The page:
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Daily CSR

Daily CSR
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Henkel’s pre-treatments for automobiles wins prestigious Altair Enlighten Award


Pre-treatment is key in controlling corrosion.

Pre-treatment of metals before painting improves adhesion, corrosion protection, and long-term durability on everything from cars and appliances to office furniture and aluminum cans.

Henkel is a leading provider of pre-treatments for automakers and other industries, and it is committed to environmental sustainability. Our researchers work tirelessly to create high-performance solutions that have a low environmental impact.

The Suppliers Partnership for the Environment, a global consortium of key automotive industry players, recognized Henkel's PALLUMINATM thin-film process on the 2021 Toyota Tacoma and Tundra (a process that also earned the prestigious Altair Enlighten Award in 2021) with an award in October 2022.

The importance of Pre-treatment
Whether you prefer fire-engine red or basic black, pre-treatment is essential for extending the life of your car's paint.

Pre-treatment is a multi-stage process that removes oils, soils, and lubricants from the auto body before depositing a coating that helps provide corrosion protection. Pre-treatment also aids in the adhesion of paint to the vehicle's body.

Following pre-treatment, the first layer of paint is typically applied via "electrocoating," in which the entire vehicle body is immersed in a tank of paint. The paint bath is electrically charged, causing the paint to adhere to the vehicle body; the electrocoated unit is then cured in an oven.

"During this process, the electrocoat cross-links and bonds the paint to Henkel's PALLUMINA thin-film zirconium coating for a very strong layer of paint adhesion," said David George, Surface Treatment Technical Manager, Henkel Adhesive Technologies.

The use of electricity in the traditional electrocoating process, as well as ovens used to cure paint, makes the vehicle paint shop one of the most energy-intensive parts of the auto manufacturing process.

Pre-treatment: Then and Now
While new car models are introduced every year, the auto industry's traditional zinc phosphate pre-treatment process has remained virtually unchanged for decades.

However, as the auto industry's sustainability requirements began to take shape in the early 2000s, Henkel investigated pre-treatment alternatives that would reduce reliance on heavy metal phosphates and support "light weighting." This is an important industry strategy for incorporating more aluminum and other lightweight metals into vehicle design in order to improve fuel efficiency and reduce emissions.

Henkel discovered the more sustainable zirconium oxide-based thin film coating after years of research. This novel thin-film zirconium-based pre-treatment speeds up the traditional pre-treatment process and eliminates the need for regulated chemicals. In 2007, the Ford Twin Cities Assembly Plant in Minneapolis, Minnesota, became the first in the United States to convert to Henkel's TecTalis TMthin film process, and TecTalis is used on the all-aluminum Ford F-150 Truck.

This marked a pivotal and promising change for the industry in terms of cost savings and environmental benefits, but adoption has been slow.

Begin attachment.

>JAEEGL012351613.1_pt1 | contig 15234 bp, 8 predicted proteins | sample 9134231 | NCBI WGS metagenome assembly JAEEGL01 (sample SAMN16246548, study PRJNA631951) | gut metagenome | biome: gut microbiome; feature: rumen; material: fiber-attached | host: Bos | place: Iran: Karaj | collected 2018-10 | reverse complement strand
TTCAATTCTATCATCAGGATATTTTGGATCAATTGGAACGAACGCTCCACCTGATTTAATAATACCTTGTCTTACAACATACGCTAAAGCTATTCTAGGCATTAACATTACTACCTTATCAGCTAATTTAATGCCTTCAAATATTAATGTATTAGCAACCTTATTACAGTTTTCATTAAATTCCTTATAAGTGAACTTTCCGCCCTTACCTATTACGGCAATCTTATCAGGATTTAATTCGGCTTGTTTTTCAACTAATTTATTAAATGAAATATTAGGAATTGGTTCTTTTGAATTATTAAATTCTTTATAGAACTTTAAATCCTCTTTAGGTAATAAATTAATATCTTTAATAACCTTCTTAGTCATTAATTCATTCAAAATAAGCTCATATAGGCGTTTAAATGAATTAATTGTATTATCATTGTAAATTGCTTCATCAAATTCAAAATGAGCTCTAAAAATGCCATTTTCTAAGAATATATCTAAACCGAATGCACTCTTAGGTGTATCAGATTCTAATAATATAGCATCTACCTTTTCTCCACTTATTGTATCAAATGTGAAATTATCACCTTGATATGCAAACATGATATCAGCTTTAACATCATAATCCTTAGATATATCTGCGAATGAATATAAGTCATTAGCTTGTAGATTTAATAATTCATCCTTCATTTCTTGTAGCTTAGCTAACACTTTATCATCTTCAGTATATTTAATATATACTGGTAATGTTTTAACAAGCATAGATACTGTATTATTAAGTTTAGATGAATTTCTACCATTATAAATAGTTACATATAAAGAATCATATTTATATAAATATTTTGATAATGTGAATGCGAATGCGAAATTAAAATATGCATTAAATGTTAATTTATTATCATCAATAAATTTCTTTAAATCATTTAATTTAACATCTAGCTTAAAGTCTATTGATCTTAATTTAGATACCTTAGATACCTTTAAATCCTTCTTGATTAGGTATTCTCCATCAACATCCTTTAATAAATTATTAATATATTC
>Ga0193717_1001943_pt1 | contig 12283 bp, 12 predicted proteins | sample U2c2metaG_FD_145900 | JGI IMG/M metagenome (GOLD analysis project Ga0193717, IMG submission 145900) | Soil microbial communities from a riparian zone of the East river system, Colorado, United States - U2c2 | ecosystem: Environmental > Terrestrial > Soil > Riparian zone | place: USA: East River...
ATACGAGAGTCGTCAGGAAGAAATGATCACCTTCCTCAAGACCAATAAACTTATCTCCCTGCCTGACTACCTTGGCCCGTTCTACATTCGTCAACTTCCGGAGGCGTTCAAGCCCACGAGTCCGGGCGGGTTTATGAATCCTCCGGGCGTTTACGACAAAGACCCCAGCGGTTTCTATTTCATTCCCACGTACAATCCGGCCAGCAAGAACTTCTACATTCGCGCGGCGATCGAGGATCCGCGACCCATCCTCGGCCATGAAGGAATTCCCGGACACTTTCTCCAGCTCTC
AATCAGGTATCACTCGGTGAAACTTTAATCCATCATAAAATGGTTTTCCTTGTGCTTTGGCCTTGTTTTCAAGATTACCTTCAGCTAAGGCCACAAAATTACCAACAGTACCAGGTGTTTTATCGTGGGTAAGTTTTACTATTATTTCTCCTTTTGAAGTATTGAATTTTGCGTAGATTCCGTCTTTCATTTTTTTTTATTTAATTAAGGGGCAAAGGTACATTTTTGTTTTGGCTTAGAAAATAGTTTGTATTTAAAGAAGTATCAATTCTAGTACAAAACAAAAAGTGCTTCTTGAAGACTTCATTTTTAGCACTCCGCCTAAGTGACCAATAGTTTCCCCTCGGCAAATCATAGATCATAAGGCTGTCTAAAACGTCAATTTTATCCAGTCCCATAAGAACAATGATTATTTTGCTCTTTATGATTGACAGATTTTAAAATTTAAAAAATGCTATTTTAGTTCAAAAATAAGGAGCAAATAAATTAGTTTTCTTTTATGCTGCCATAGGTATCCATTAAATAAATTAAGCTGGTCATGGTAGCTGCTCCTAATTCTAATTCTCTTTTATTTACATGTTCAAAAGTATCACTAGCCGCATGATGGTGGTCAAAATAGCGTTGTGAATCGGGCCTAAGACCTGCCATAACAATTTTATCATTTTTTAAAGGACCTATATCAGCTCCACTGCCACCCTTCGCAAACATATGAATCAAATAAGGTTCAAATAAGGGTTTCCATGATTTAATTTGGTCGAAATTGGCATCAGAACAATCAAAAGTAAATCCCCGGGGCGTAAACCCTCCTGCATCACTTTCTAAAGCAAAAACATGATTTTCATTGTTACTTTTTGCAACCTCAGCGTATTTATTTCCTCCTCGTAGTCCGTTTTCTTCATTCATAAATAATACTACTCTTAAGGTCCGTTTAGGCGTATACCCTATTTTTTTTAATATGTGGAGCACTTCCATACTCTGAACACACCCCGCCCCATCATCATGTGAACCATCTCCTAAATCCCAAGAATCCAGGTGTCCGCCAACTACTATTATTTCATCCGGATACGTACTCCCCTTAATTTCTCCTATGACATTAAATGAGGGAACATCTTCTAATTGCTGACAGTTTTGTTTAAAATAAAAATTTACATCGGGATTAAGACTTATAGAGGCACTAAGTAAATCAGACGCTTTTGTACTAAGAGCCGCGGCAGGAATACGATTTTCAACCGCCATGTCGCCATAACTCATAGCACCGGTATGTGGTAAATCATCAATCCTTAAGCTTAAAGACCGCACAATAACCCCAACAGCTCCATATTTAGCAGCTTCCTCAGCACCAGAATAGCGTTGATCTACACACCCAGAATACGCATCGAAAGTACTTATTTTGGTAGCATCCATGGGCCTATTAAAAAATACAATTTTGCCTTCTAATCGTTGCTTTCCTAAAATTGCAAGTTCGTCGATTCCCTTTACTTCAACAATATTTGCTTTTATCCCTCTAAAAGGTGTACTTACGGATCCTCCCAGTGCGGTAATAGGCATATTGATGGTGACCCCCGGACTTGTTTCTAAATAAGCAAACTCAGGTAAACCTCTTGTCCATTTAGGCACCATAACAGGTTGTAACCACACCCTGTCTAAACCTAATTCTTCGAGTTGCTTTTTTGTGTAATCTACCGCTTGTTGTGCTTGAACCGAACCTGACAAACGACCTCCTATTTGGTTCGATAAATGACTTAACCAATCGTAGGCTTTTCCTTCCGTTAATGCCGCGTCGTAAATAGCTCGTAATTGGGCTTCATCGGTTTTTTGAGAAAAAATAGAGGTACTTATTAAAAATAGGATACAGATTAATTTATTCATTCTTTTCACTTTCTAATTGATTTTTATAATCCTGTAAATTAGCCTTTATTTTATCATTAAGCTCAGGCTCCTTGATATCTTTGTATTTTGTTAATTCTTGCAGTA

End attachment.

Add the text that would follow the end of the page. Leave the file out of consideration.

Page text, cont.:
“After decades of using an established process, many manufacturers were reluctant to move away from zinc phosphate,” says George. “Cost benefits and increased aluminum capability led some companies to transition; but in recent years, sustainability has been an influential force in the adoption of TecTalis and PALLUMINA.”

Every year, Henkel's thin film pre-treatment process is used to pre-treat over 6 million vehicles under the PALLUMINA and TecTalis brands. This figure is expected to rise as sustainability pressures increase.

Henkel's thin-film process allows automakers to use up to 100% aluminum on vehicle bodies because it performs well across metal types. This is a significant advancement over the traditional zinc phosphate process, which limits automakers to approximately 30% aluminum.
Henkel's thin-film pre-treatment reduces sludge generation by up to 90% by eliminating heavy metal phosphates. This, in turn, reduces the need for chemical cleaning of the tank and special waste handling.

Furthermore, because TecTalis does not require heat during the coating stage, energy consumption and costs are greatly reduced. In addition, the thin-film process uses 5 to 20% less water than the traditional zinc phosphate process.

Manufacturers who convert a site to the TecTalis/PALLUMINA thin-film process stand to save between 20 and 40% on overall process costs due to lower energy, water, labour, and disposal costs. The streamlined thin-film process also requires significantly less capital investment for companies looking to build new production sites.

Thin-film pre-treatment is a game-changing innovation in terms of cost savings and environmental benefits. And the Henkel team is constantly working to improve its thin-film technology suite.

“We’re currently on the third generation of TecTalis thin film technology, and we are exploring completely new technologies as well,” says George. “Sustainability and performance are the main drivers as we continue to innovate and introduce new products and technologies.”